At the end of 1995, the result of this investigative work was published by the small publisher Austral. On the cover is theAstronomer by Vermeer (see ill.), a treasure stolen by the Nazis from the collection of Édouard de Rothschild, and which was to join the great museum that Hitler planned to build in his hometown of Linz in Austria. Returned to the baron in 1945, then given to the Louvre by his family in 1983, the painting today shows no visible trace of this history. Except, on the reverse of the canvas, the stamp of a swastika: like a symbol, this stigma of spoliation strikes the lower right corner of the work reproduced on the cover. But the revelation of the troubled past that haunts French collections clashes with current events: “It came out during the transport strikes (from November 1995), I thought the book was dead! » Far from being dead, the work in fact shook the world of museum conservation, taken by surprise, as recalled by Didier Schulmann, then curator at the Center Pompidou, who came to respond to the journalist during the INHA seminar: “In museums, when we learned about Hector's book, we were in ignorance of these questions. Our older leaders knew more but didn't talk about it. We were unaware of the archives of the Artistic Recovery Commission, we were unable to reconstruct things, and in a logic of defending the collections. What amazed us was to see that Hector Feliciano had reconstructed a map of the looting through families. The story (from the gallery owner) Paul Rosenberg, for example, we knew nothing about it. »

Conservatives on the defensive

Following this publication, the French press became more interested in a subject that it previously addressed sporadically: within the daily The world, Emmanuel de Roux and Philippe Dagen are leading in tandem an investigation into these stolen paintings, which French museum institutions regularly try to integrate into their collection despite their status as “precarious holder” until the legitimate owners are identified – status recalled in 1992 by the Department of Justice to conservatives. Coming as a listener to the INHA seminar, the art critic Philippe Dagen evokes a “conservative property reflex which was fierce”. “The argument of the French Museums service was that all of this was very complicated, whereas a pair of journalists who were not really specialized could quickly pull out files and point out works. »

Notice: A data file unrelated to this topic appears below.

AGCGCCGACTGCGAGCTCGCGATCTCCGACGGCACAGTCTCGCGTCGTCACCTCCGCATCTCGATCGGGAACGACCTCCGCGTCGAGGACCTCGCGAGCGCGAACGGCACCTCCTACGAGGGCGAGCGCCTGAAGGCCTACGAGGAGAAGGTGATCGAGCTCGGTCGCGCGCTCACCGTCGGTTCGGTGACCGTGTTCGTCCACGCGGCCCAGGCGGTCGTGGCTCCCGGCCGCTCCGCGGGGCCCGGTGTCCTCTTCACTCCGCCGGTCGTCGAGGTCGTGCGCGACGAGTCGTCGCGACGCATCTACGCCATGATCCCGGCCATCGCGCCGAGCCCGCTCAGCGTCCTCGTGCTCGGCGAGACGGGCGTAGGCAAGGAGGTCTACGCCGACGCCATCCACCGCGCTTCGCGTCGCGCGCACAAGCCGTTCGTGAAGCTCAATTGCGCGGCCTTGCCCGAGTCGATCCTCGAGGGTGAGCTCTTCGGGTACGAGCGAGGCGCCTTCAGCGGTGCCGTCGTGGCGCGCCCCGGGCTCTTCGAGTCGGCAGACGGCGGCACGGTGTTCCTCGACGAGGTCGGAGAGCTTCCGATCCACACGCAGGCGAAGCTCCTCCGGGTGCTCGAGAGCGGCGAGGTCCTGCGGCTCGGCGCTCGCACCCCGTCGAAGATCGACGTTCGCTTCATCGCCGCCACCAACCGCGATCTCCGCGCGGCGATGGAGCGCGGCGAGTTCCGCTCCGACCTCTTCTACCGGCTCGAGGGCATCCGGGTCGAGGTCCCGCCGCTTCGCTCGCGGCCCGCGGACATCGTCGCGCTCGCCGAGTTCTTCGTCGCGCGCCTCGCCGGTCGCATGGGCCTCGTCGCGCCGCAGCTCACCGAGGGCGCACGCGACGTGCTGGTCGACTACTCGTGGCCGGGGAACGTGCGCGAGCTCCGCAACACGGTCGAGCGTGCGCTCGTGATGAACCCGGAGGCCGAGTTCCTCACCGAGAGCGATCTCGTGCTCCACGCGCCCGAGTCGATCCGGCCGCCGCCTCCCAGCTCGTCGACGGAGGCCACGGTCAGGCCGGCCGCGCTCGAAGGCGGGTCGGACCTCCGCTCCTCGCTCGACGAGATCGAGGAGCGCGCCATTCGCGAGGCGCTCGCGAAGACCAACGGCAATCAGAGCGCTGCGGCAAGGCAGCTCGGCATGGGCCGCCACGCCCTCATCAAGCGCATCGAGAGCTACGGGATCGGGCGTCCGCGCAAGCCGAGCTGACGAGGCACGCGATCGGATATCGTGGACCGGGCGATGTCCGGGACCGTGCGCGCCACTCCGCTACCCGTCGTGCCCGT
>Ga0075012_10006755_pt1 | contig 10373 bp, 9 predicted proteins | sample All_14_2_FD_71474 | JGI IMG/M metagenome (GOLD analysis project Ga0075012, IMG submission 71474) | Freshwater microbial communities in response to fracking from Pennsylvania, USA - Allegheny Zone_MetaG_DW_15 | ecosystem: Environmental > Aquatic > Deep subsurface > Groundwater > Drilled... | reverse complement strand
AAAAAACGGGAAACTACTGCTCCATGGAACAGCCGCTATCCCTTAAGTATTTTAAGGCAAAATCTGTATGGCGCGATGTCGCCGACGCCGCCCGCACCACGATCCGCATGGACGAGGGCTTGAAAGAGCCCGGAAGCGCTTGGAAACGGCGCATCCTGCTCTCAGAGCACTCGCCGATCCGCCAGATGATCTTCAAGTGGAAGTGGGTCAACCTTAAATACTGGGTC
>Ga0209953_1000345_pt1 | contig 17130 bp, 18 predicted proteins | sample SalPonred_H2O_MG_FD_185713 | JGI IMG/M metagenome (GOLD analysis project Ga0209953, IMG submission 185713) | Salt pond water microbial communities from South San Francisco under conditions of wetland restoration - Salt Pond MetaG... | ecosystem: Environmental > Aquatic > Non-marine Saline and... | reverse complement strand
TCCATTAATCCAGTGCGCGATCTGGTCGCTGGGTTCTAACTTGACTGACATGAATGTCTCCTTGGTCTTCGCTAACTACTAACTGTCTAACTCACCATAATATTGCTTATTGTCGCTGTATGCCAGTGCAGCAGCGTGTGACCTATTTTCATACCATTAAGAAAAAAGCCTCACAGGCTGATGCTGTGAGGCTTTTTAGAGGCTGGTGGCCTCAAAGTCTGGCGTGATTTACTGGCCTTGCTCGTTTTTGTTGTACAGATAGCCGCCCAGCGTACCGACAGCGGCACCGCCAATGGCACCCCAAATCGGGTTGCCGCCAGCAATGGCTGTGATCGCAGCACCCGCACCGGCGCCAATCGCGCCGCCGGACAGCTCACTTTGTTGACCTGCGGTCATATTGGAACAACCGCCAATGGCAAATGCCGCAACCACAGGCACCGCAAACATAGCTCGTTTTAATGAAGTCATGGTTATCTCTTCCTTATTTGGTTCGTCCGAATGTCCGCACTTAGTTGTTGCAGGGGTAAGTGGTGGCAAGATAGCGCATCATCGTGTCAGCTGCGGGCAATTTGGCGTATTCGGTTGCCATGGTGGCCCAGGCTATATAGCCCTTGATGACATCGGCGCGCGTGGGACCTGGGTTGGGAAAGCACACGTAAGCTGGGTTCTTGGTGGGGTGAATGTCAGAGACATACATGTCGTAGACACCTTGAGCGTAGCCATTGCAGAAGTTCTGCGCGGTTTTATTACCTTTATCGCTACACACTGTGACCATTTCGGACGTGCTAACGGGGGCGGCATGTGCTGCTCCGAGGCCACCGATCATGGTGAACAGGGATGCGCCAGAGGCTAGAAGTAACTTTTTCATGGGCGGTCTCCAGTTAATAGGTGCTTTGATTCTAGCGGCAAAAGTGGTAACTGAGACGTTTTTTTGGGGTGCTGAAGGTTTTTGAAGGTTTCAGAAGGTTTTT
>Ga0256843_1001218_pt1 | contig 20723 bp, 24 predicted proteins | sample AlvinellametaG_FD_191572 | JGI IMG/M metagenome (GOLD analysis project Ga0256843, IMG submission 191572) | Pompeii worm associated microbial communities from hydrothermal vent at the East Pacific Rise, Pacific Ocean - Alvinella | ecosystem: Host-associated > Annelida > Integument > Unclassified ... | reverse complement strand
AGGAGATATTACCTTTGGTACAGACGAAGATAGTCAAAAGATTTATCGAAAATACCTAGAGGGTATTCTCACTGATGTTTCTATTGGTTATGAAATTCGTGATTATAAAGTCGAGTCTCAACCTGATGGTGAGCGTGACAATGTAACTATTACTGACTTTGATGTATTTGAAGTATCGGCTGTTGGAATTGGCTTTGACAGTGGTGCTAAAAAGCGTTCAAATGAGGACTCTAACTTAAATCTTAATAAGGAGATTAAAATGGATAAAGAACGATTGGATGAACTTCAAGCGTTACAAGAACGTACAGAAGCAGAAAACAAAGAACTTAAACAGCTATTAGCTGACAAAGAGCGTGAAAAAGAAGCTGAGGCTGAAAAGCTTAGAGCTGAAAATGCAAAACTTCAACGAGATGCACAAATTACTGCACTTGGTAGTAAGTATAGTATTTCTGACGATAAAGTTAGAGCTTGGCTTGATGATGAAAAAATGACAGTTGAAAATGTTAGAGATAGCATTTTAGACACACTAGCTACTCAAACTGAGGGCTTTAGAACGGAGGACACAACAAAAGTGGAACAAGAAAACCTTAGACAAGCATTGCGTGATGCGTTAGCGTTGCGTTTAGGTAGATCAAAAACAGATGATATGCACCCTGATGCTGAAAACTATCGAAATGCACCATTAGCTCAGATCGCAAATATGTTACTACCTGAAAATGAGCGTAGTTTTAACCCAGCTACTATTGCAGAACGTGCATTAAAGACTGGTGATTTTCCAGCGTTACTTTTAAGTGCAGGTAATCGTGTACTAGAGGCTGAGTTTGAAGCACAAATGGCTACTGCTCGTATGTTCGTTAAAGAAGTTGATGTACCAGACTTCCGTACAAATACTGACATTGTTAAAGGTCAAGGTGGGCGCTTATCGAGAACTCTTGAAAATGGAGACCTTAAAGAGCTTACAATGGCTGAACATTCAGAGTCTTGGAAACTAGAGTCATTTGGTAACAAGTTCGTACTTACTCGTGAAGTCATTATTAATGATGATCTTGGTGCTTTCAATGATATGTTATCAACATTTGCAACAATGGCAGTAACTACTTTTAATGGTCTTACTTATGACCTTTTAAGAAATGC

For Hector Feliciano, the immediate fallout from the work was not the most pleasant: an unexpected tax audit – “great coincidence”, he smiled thirty years later – then a lawsuit for defamation brought by the family of the gallery owner Georges Wildenstein, whose The Museum disappeared describes the opaque role during the German occupation. “I was compared to (Robert) Faurisson, it was incredible! “, he remembers bitterly: after five years of proceedings, the family will be dismissed in the Court of Cassation.

The effects of this spotlight due to Hector Feliciano, Lynn H. Nicholas and Philippe Sprang are gradually being felt in museums, first across the Atlantic: “In France and in Europe, this was a political decision. At first, restitutions were easier in the United States because the museums are private. Today the trend has been reversed, because the political decision has been taken, but in the United States every private museum is fighting against restitution. analyzes the journalist. Thirty years after exposing the “Loch Ness monster” to broad daylight, he welcomes the developments in a museum environment, which has completely integrated the question of restitution and made the search for provenance one of its priorities. “This history of stolen art formed and prepared the environment for other restitutions of cultural property, such as those from former colonies. It was a great joy for me to see that these two topics overlapped”rejoices Hector Feliciano, who nevertheless still notes some blind spots in the research on looted property, such as the looting of political opponents and freemasons, or the difficult projects of books and furniture.

(1) The seminar sessions “Heritage plundered during the period of Nazism, 1933-1945. International provenance research” are broadcast on the INHA YouTube channel.